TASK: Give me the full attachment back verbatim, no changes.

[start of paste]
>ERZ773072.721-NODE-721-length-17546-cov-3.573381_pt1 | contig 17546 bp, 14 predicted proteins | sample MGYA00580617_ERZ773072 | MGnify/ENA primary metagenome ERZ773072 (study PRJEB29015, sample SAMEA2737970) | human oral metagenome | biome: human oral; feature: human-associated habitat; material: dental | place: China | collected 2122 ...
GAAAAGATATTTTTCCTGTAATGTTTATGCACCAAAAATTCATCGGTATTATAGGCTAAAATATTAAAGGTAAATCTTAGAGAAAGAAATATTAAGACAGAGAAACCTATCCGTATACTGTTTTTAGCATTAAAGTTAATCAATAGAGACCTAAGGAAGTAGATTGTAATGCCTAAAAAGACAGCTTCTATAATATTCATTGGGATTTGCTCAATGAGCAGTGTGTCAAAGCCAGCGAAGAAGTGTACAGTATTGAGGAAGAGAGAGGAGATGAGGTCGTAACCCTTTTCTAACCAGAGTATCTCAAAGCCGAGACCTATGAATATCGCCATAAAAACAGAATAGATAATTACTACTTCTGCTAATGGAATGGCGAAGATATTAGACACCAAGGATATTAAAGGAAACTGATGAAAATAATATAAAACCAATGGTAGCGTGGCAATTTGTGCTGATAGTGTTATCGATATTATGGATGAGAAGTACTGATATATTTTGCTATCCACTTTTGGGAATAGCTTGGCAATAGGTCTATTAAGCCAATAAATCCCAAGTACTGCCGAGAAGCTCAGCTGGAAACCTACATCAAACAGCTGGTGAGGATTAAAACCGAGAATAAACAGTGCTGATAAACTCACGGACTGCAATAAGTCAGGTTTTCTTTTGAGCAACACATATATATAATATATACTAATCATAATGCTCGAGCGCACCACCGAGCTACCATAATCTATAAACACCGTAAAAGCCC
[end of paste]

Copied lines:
>ERZ773072.721-NODE-721-length-17546-cov-3.573381_pt1 | contig 17546 bp, 14 predicted proteins | sample MGYA00580617_ERZ773072 | MGnify/ENA primary metagenome ERZ773072 (study PRJEB29015, sample SAMEA2737970) | human oral metagenome | biome: human oral; feature: human-associated habitat; material: dental | place: China | collected 2122 ...
GAAAAGATATTTTTCCTGTAATGTTTATGCACCAAAAATTCATCGGTATTATAGGCTAAAATATTAAAGGTAAATCTTAGAGAAAGAAATATTAAGACAGAGAAACCTATCCGTATACTGTTTTTAGCATTAAAGTTAATCAATAGAGACCTAAGGAAGTAGATTGTAATGCCTAAAAAGACAGCTTCTATAATATTCATTGGGATTTGCTCAATGAGCAGTGTGTCAAAGCCAGCGAAGAAGTGTACAGTATTGAGGAAGAGAGAGGAGATGAGGTCGTAACCCTTTTCTAACCAGAGTATCTCAAAGCCGAGACCTATGAATATCGCCATAAAAACAGAATAGATAATTACTACTTCTGCTAATGGAATGGCGAAGATATTAGACACCAAGGATATTAAAGGAAACTGATGAAAATAATATAAAACCAATGGTAGCGTGGCAATTTGTGCTGATAGTGTTATCGATATTATGGATGAGAAGTACTGATATATTTTGCTATCCACTTTTGGGAATAGCTTGGCAATAGGTCTATTAAGCCAATAAATCCCAAGTACTGCCGAGAAGCTCAGCTGGAAACCTACATCAAACAGCTGGTGAGGATTAAAACCGAGAATAAACAGTGCTGATAAACTCACGGACTGCAATAAGTCAGGTTTTCTTTTGAGCAACACATATATATAATATATACTAATCATAATGCTCGAGCGCACCACCGAGCTACCATAATCTATAAACACCGTAAAAGCCC